Little by little, I’m writing a book. Currently, I’m about halfway through chapter five. I’ve written 80 pages totaling 21,275 words. The target is approximately 21 chapter so roughly *only* 73,225 more words to go.
I’m embracing the process for the lessons and not for what I hope the final outcome will be. While I’ve tried, on many occasions, to set a consistent writing schedule driven by my goals, the main one being a finished draft by my 40th birthday in early October, I easily get derailed by paid writing work, the part-time job that provides a steady paycheck, and, well, life.
Up to this point, I’ve avoided editing my previous chapters, only looking back through the pages when I need a reminder about a specific detail. I find that when I do, I begin to criticize and censor myself which is highly unproductive. However, on the few rare occasions I do scan through the unrefined pages, sometimes a gem pops out. Maybe a sentence or paragraph that grabs my attention; a diamond in the rough with promise. Here is one such excerpt:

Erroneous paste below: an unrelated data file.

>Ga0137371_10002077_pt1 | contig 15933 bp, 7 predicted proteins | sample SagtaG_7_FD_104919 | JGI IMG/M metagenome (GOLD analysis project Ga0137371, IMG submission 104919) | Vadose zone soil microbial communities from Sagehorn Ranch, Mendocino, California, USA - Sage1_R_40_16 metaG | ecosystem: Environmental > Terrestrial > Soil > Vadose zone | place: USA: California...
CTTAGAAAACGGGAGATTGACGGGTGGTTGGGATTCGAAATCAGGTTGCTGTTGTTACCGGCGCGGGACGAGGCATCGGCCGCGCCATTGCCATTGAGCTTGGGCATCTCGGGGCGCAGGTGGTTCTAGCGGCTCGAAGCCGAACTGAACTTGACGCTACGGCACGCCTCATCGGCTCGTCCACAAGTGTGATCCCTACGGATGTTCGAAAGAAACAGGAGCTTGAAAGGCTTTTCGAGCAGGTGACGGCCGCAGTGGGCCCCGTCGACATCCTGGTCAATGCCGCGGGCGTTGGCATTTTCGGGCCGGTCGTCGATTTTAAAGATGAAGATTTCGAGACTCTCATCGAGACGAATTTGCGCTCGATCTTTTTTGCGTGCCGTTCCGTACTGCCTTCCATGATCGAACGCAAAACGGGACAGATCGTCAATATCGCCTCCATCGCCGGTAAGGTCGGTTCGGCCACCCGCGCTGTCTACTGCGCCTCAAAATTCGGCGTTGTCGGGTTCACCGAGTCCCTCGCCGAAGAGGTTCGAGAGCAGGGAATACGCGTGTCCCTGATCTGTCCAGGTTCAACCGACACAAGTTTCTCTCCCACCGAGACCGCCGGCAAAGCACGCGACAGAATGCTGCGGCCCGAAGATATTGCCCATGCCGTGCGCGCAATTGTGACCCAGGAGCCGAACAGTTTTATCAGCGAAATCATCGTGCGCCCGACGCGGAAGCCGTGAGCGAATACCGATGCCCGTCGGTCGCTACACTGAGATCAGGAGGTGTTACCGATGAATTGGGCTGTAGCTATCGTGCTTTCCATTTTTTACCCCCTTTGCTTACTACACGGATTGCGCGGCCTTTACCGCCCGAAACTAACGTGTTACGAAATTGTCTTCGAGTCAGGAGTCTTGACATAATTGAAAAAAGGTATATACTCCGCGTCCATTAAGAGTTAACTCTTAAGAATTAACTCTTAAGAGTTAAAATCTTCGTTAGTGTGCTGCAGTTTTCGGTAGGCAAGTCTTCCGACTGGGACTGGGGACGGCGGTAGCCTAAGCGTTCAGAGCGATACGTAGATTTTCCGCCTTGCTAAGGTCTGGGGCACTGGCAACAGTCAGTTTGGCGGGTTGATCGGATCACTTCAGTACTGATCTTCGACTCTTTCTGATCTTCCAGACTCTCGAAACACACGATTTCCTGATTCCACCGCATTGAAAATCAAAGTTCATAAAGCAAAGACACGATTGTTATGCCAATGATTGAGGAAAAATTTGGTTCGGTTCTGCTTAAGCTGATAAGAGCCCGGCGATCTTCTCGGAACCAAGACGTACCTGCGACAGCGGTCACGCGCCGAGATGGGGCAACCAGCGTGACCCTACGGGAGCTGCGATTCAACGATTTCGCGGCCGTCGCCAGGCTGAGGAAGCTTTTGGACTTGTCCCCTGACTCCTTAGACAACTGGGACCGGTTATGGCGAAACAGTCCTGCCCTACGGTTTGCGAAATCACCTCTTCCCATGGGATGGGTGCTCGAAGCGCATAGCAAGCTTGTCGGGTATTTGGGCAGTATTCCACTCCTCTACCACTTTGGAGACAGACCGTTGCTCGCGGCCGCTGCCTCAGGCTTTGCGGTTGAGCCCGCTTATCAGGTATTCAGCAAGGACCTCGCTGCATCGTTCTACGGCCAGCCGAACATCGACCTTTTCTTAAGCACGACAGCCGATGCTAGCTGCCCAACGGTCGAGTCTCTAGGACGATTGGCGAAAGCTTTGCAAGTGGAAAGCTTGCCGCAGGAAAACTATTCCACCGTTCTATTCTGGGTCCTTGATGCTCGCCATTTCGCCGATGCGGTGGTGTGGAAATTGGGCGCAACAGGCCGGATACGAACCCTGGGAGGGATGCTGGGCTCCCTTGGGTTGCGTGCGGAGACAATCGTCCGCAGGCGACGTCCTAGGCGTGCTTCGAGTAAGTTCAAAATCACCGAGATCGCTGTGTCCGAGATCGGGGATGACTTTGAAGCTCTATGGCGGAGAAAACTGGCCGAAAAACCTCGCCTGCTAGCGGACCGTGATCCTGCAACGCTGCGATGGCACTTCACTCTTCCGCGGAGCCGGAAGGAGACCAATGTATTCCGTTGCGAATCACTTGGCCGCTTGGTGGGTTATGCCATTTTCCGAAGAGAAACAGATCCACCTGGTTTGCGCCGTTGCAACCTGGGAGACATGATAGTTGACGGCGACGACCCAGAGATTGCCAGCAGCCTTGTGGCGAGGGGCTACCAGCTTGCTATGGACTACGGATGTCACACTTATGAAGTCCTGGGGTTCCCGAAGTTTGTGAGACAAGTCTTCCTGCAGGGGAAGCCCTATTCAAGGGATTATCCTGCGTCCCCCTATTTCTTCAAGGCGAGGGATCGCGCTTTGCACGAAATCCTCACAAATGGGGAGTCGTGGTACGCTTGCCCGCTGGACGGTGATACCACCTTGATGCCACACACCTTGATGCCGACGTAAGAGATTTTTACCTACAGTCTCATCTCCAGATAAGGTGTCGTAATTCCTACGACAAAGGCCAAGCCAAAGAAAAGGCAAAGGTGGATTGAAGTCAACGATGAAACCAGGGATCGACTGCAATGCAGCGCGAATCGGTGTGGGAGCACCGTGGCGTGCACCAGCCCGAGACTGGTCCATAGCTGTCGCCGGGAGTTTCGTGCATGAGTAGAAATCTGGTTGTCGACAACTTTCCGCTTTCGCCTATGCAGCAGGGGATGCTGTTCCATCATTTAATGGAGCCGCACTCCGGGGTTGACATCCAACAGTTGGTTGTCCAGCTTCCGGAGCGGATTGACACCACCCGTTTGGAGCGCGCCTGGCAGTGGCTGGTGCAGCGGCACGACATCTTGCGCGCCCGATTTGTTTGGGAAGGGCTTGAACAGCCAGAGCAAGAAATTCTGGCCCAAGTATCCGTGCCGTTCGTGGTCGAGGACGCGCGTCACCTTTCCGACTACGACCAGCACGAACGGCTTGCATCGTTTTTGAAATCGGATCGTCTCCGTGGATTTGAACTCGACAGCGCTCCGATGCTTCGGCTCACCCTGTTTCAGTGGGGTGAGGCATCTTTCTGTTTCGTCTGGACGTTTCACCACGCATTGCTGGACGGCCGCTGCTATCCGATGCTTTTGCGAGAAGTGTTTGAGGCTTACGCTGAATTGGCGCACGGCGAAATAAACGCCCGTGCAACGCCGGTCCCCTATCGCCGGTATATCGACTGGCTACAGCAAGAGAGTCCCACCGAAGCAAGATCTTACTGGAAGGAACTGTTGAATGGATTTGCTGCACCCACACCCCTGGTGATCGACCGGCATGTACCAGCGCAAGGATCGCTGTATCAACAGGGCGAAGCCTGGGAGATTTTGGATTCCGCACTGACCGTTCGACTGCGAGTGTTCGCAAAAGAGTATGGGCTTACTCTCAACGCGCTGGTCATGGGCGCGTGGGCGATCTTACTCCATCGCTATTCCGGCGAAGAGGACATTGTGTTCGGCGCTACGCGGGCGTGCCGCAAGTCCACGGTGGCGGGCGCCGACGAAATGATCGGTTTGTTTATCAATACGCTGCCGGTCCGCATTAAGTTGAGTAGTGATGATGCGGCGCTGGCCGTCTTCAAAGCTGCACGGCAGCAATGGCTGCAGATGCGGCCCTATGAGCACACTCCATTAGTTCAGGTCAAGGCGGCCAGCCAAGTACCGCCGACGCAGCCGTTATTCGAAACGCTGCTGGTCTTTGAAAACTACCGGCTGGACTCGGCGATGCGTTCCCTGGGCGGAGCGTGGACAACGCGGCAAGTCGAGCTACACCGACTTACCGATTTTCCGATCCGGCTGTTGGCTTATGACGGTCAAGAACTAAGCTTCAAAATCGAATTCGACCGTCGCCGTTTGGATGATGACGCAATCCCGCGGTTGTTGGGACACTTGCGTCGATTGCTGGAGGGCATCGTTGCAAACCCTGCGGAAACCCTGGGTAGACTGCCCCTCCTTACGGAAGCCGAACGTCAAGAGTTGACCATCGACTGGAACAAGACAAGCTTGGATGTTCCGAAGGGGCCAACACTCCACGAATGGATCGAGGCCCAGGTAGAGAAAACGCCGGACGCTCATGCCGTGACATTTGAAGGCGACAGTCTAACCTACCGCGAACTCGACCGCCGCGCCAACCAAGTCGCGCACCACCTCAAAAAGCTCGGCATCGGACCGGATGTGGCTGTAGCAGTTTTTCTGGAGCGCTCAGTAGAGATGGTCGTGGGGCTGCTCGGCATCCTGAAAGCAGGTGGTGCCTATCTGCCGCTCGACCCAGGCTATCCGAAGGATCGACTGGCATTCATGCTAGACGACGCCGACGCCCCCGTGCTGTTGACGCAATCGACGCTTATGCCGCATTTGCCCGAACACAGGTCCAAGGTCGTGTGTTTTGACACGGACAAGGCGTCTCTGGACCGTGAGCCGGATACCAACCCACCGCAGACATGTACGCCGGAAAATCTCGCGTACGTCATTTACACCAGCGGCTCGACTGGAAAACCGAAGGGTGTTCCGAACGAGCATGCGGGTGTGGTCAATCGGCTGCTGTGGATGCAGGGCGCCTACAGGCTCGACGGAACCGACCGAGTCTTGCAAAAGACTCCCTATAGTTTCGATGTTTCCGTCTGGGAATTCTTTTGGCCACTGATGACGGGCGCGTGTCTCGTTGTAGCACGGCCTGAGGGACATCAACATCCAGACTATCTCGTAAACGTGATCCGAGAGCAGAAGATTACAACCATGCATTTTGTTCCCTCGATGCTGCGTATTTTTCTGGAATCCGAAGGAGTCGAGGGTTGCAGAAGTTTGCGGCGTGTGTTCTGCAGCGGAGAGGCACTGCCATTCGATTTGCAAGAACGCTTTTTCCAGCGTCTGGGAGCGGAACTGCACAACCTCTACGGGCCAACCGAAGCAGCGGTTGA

For any occasion deemed special enough, and sometimes just because it was Tuesday, Catherine’s father would scrounge up enough coins so that he could stop at the Patisserie de la Fleur to buy a slice of Mille-feuille on his way home. He would carefully tuck the fragile sliver of dessert wrapped in opaque paper inside his knapsack. Extracting it out of his bag after he arrived home was executed with steady hands and devout concentration although the excitement of Catherine and her siblings would try to steal his attention as they giggled with anticipation. Once displayed on the table in front of them, her father would carefully carve off small pieces of the layered treat and give each child a forkful before taking a bite for himself. He’d lean back in his chair and let it dissolve on his tongue, savoring the explosion of creamy sweetness; contentment evident on his aging face. Finally, he’d begin to repeat the process, offering each of his four children another sample before scraping every last remnant from the paper and licking the fork clean.